Banking Options For Small Businesses and Sole Traders
Posted on 7th March 2019 by Caunce O'Hara
Starting your own business can be exciting, but it’s not without its stresses. There are a lot of different aspects of the business to juggle and your ability to multi-task and stay focused will be tested to the limit.
Do You Need a Business Bank Account for a Small Business?
If you are running a small business alongside your regular job, it is a good idea to set up a business bank account (at the outset) to accept payments and pay invoices.
If you use your personal bank account for your small business, you may find the line between business and personal transactions becomes smudged and you could lose track of your finances.
Your business finances will need to be kept separate because you will need to pay taxes on your earnings and pay suppliers. You will need to evidence this in your abbreviated end of year accounts.
Is it a legal requirement?
If your business is incorporated as either a limited company or LLP, then legally you are required to separate your personal finances and business finances. They are separate legal entities and therefore you will need to set up a business account before you can start trading.
However, if you are running a partnership or if you are operating as a sole trader, then there is no legal reason to open a business bank account. There are still lots of reasons that having a business bank account will make your life easier, especially when it comes to preparing your end of year accounts.
Why Choose a Business Account for Small Business Banking?
Even if your personal bank is fine with you using it for business purposes, there are many reasons you might want to create a division between your personal and business bank accounts. These include:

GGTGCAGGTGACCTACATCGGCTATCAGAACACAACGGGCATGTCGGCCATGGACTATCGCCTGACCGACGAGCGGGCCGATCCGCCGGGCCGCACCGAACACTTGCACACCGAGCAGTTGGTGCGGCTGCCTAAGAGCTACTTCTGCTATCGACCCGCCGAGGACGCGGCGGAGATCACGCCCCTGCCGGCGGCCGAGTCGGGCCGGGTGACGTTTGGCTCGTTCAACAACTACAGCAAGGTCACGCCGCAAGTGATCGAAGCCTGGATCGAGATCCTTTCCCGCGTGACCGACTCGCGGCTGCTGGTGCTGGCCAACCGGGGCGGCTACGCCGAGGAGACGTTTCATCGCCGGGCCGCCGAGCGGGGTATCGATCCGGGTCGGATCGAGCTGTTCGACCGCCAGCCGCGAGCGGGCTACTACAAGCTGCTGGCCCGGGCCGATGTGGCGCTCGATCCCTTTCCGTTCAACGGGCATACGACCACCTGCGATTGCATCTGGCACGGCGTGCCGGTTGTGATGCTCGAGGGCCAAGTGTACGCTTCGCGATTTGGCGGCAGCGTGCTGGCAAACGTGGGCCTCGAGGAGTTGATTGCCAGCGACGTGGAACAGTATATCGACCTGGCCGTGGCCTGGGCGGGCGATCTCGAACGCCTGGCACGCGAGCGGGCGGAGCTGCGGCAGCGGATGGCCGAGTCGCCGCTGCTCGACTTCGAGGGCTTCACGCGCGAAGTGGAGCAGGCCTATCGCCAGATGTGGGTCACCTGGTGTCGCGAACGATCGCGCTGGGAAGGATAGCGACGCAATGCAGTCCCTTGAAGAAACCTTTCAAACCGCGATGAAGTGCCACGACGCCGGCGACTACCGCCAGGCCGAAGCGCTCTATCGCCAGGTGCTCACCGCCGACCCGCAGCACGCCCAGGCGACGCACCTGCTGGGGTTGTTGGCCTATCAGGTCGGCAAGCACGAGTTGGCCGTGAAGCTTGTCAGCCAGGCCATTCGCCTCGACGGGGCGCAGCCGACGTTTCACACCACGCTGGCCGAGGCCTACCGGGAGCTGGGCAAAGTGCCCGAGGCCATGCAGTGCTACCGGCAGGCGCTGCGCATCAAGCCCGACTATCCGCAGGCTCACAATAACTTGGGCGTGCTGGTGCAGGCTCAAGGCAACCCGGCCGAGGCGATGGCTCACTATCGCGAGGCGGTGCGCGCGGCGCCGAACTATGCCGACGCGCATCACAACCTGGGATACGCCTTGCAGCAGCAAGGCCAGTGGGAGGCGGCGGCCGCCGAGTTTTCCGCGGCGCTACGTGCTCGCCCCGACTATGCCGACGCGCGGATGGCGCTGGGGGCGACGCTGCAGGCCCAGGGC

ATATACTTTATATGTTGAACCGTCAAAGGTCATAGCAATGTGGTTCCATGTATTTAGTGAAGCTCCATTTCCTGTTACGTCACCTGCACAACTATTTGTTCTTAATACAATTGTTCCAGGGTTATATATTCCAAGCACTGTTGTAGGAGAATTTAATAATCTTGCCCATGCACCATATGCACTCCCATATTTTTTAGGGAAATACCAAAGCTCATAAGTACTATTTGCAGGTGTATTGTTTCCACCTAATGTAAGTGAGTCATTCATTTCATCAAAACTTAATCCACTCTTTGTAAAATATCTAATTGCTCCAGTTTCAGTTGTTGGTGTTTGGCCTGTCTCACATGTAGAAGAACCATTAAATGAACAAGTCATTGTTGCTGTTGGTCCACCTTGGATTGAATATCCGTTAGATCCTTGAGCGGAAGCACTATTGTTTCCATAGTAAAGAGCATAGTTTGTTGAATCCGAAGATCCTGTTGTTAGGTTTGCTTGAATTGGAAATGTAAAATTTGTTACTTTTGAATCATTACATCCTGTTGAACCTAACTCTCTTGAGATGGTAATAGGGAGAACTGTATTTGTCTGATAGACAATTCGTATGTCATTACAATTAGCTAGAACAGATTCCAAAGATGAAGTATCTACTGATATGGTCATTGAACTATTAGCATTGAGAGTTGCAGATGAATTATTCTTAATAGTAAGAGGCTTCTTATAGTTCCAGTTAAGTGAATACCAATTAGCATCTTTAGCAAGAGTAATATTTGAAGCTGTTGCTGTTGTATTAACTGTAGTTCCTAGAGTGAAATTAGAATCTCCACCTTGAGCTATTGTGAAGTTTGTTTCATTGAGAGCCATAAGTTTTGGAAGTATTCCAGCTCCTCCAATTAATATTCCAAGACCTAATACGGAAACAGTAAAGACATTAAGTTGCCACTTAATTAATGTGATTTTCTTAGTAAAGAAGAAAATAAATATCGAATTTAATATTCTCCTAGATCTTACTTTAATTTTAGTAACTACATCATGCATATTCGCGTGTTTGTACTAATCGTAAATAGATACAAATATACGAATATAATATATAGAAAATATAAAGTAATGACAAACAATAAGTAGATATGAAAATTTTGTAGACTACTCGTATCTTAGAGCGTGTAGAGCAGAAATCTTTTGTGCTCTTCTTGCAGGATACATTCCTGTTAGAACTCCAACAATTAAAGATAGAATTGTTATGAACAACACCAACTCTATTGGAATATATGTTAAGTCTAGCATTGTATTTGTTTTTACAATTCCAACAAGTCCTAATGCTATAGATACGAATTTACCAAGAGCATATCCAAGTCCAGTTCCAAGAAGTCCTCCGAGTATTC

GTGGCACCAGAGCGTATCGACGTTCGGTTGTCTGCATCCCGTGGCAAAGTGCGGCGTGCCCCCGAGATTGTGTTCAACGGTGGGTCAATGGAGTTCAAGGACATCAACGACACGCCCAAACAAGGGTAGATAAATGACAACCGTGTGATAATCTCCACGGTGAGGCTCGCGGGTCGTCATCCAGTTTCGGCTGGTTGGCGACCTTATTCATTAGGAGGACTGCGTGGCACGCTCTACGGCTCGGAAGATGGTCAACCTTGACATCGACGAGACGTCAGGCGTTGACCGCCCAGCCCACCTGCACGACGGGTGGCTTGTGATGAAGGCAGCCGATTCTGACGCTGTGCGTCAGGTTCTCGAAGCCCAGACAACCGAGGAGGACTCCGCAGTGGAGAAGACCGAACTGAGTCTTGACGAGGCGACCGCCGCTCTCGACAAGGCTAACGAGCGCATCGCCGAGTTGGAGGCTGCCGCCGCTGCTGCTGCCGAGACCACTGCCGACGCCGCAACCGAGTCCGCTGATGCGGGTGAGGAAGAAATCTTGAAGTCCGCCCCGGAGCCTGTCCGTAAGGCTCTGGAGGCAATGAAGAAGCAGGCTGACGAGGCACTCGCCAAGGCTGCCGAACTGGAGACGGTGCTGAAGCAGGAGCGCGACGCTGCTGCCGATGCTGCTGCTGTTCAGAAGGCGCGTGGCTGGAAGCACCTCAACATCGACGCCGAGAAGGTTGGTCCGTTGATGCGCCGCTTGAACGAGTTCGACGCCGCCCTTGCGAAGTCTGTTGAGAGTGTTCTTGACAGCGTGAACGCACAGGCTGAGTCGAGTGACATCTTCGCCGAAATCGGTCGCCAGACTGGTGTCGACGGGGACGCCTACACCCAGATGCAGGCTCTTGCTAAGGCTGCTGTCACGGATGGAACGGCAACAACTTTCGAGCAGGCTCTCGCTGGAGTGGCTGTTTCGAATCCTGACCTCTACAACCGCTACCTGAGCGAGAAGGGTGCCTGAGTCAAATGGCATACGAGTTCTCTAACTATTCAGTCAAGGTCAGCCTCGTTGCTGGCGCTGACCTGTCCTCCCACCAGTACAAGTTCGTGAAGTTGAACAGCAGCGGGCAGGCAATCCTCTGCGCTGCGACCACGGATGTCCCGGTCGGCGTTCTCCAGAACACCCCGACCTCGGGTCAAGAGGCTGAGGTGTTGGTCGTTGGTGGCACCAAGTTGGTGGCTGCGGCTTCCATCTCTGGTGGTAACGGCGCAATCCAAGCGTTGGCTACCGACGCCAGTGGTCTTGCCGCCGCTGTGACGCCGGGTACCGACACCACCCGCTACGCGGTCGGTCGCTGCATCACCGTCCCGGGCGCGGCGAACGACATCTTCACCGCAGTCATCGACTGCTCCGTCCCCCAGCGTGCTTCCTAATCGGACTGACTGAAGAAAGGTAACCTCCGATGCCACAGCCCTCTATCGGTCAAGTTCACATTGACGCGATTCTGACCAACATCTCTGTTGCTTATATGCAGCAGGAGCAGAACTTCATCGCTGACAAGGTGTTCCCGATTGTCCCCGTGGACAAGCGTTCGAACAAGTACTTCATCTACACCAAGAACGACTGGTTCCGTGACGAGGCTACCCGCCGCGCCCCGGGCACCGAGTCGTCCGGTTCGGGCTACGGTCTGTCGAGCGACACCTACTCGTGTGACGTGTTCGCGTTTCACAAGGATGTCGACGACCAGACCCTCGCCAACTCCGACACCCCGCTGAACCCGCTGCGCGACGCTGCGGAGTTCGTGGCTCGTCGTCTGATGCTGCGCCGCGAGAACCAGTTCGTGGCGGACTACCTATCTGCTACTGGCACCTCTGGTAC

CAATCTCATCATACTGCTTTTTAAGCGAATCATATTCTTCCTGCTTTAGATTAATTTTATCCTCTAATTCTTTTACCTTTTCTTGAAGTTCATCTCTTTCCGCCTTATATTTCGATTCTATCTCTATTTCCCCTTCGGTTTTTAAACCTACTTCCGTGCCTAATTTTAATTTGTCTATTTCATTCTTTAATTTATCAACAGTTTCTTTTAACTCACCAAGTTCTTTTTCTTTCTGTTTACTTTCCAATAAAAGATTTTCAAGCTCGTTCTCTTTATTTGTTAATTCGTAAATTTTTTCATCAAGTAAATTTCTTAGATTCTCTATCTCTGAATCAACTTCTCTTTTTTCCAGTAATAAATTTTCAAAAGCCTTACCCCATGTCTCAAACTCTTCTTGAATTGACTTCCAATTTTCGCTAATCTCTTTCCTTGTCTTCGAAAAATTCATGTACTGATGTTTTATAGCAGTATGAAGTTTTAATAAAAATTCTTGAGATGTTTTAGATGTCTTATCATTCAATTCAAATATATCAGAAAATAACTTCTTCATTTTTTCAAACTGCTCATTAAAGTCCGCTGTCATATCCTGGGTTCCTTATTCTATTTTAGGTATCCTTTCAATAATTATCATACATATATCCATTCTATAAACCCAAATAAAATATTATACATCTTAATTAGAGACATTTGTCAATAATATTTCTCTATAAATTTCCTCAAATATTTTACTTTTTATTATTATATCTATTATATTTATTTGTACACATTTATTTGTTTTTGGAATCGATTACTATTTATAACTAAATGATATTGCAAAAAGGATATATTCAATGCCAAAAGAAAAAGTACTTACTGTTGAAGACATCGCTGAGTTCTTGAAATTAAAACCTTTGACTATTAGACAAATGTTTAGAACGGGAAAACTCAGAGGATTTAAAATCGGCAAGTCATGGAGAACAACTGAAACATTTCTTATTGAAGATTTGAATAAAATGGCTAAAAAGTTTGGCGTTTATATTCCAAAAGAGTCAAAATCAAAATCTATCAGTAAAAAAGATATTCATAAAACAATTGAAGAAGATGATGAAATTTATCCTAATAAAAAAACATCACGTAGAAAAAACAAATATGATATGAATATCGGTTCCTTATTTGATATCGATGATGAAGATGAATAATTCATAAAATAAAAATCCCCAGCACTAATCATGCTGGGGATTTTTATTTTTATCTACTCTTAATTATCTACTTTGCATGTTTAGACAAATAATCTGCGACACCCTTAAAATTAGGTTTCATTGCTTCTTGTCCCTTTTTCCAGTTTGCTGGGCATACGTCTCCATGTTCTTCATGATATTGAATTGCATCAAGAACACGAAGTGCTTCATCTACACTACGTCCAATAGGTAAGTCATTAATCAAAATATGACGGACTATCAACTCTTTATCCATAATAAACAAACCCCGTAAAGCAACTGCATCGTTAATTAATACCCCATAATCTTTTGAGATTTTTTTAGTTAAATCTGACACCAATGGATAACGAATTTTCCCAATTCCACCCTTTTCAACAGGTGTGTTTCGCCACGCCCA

- Keeping track of transactions – It’s much easier to keep track of your spending if you have to separate accounts. If you pay yourself a monthly salary, then you won’t go over your spending limit just because the funds are available.
- Introductory offers – A lot of banks offer a free introductory period, so you could save money on transaction charges until the end of the free period. This is usually between 12-18 months, but some offer up to two years fee-free business banking.
- Avoid confusion – It avoids confusion between your business name and your actual name. If you send invoices, you’ll have to send them under your personal name, unless you have a business bank account.
- Extra benefits – Business banks often include useful extras, such as advice and support. While not essential, it can be useful to have an extra avenue of free advice, particularly in the early stages of starting a company.
Do You Need an Accountant for a Small Business?
Many small, and micro, business owners use Apps to log transactions and receipts and to manage their books. If your business rapidly grows you could find you go past the point where these Apps are a help and using them could become an onerous and time-consuming task. An Accountant will ensure your figures are correct and in the required presentable format for submission to the HMRC.
There are many benefits to hiring the services of an accountant. They will be able to help you with financial projections, look for opportunities where you could save money on your business banking, budgeting and small business insurance, and ultimately and help your business grow.
For more in-depth information about small business banking please consult your Accountant and your Bank Manager for advice.
Caunce O’Hara & Co Ltd do not provide financial advice or advice regarding business banking. For advice regarding your business banking please speak to your bank manager or your bank’s business relationship manager.
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